OnlyGenuineRainey
    10th Jul 2018
    5:25pm
    Expert economists have advised the US government and people, repeatedly, that the cost of health would more than halve if they adopted Australia's or the UK's system of socialized medicine. In the US, health care is a luxury only available to the well-off, yet the cost to the taxpayer is horrendous. Only an idiot would want to bring privatised medicine to Australia. But sadly the world is full of idiot - very selfish idiots!
    Rob
    6th Jul 2018
    11:45am
    A doctor worth his/her salt can make a very adequate living if they really try and are prepared to put in reasonable hours. Many are just too greedy &/or lazy. There are good doctors out there, but they are usually overwhelmed.
    OnlyGenuineRainey
    11th Jul 2018
    8:48am
    My doctor makes lousy money, not because he's greedy or lazy but because he's dedicated. He refuses to stop bulk billing for fear people will be reluctant to seek help when they need it. He refuses to limit the time he spends in a consultation for fear he'll miss something important or send someone away feeling discontent and reluctant to come again. He makes house calls that are often never billed at all, merely out of concern for an elderly or sick or injured person he knows lives alone and might not have anyone to check on them regularly, or to check on a single parent who might struggle to get a child to a doctor at night due to having nobody to care for the other kids.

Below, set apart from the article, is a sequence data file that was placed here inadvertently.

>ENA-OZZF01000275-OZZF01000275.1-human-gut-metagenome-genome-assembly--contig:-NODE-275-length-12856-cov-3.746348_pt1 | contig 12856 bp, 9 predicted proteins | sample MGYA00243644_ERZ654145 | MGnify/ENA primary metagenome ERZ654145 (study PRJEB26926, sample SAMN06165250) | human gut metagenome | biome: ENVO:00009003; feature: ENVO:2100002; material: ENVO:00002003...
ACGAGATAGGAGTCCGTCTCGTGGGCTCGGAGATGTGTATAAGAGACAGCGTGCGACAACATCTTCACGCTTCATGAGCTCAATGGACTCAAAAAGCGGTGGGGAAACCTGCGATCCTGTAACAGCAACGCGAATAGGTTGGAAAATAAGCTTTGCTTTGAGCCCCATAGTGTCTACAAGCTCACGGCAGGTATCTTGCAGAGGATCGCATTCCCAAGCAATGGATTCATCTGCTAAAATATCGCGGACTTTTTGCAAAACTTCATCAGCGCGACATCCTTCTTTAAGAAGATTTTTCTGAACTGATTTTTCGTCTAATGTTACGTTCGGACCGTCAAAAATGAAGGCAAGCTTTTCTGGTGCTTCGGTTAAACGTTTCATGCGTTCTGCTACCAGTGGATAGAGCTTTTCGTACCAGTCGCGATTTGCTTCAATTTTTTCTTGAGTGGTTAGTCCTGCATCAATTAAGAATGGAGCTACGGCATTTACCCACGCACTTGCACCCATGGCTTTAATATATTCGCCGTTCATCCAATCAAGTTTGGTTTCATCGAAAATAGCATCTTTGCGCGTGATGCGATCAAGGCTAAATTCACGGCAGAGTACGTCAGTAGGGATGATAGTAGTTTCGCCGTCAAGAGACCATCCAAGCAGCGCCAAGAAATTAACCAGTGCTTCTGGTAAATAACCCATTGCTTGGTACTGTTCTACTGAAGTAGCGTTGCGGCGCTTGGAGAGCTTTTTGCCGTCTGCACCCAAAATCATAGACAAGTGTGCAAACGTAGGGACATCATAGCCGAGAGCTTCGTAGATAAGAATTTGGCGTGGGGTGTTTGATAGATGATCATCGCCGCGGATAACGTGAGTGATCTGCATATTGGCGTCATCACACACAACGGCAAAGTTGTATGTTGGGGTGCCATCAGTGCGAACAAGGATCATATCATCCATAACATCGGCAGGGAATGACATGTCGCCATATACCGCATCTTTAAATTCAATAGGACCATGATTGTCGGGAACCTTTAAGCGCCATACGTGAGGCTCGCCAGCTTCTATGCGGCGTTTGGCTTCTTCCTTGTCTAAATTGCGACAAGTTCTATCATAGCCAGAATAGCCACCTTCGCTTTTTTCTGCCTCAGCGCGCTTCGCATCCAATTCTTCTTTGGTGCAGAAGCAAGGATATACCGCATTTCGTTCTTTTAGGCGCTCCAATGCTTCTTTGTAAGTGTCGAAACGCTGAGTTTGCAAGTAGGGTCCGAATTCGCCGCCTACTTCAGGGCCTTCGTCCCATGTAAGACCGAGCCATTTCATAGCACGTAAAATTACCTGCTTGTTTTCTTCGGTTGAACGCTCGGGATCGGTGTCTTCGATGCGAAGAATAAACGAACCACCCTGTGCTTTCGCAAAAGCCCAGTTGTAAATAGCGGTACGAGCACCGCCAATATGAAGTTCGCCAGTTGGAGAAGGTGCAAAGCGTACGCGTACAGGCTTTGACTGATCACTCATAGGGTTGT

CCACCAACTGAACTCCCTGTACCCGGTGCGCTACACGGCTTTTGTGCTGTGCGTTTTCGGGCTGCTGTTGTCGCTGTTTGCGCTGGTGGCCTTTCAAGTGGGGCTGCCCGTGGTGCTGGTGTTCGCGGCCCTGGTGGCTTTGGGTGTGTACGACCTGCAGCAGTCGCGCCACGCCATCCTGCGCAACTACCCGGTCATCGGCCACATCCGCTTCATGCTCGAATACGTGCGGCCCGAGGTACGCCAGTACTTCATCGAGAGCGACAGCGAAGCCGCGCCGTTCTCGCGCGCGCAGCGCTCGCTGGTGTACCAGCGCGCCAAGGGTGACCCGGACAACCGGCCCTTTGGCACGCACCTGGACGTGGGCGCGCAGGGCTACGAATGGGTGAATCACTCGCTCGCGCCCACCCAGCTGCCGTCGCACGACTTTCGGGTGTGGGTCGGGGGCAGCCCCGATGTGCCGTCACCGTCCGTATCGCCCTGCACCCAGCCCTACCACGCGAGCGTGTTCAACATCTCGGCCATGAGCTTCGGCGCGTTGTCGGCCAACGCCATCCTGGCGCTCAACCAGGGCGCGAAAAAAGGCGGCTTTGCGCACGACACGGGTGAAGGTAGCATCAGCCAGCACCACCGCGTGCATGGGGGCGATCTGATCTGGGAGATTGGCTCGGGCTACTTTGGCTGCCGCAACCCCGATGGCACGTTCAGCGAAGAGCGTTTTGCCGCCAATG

And he spends a great deal of time doing voluntary work in hospices etc and for charities.

    Recently, he spent four days helping a patient fight an eviction order and take a nasty neighbour (whose unfair complaints triggered the order) to mediation to resolve a major dispute. And he provided accommodation, meals, and even new clothing while the person was temporarily homeless. No pay for that. It's not ''health'' care. It's just CARE that addresses stress and homelessness that would cause serious ill-health.

    He even invests time treating sick animals - often because their owner can't afford the vet fee, and he knows how the heartbreak resulting from loss of their pet would impact on a patient's health.

    I suspect he's a rare gem, but it's good to know some doctors still stay in the profession because of a ''calling'' rather than for the pay.
    floss
    6th Jul 2018
    11:54am
    We all have tightened our belts ,why not people that can afford it.We have lost a third of our income due to Mr.Hockey so what else is new.
    Rae
    6th Jul 2018
    12:59pm
    Yes a good argument floss. I too lost a promised $10 000 and concessions thanks to Hockey and the ALP and Greens that voted with the LNP.

    As far as I'm concerned everyone deserves to have their income cut now. Why not?
    We are a poorer Nation now in a lot of ways.
    If it's good enough for us it should be good enough for the doctors.
    Triss
    6th Jul 2018
    2:20pm
    I totally agree with you, Rae, and I’m spitting about the politicians’ salary increase.
    Knows-a-lot
    6th Jul 2018
    3:35pm
    Rae, the cost of living is outstripping wage-growth. Cutting income will only exacerbate that problem.
    George
    6th Jul 2018
    8:27pm
    Must get rid of the current politicians (Liberal, Labor & Greens) who have attacked pensioner / retiree incomes, while getting 2% pay rise + $7,000+ tax cuts for themselves! Do you think they actually care about doctors incomes or even Medicare?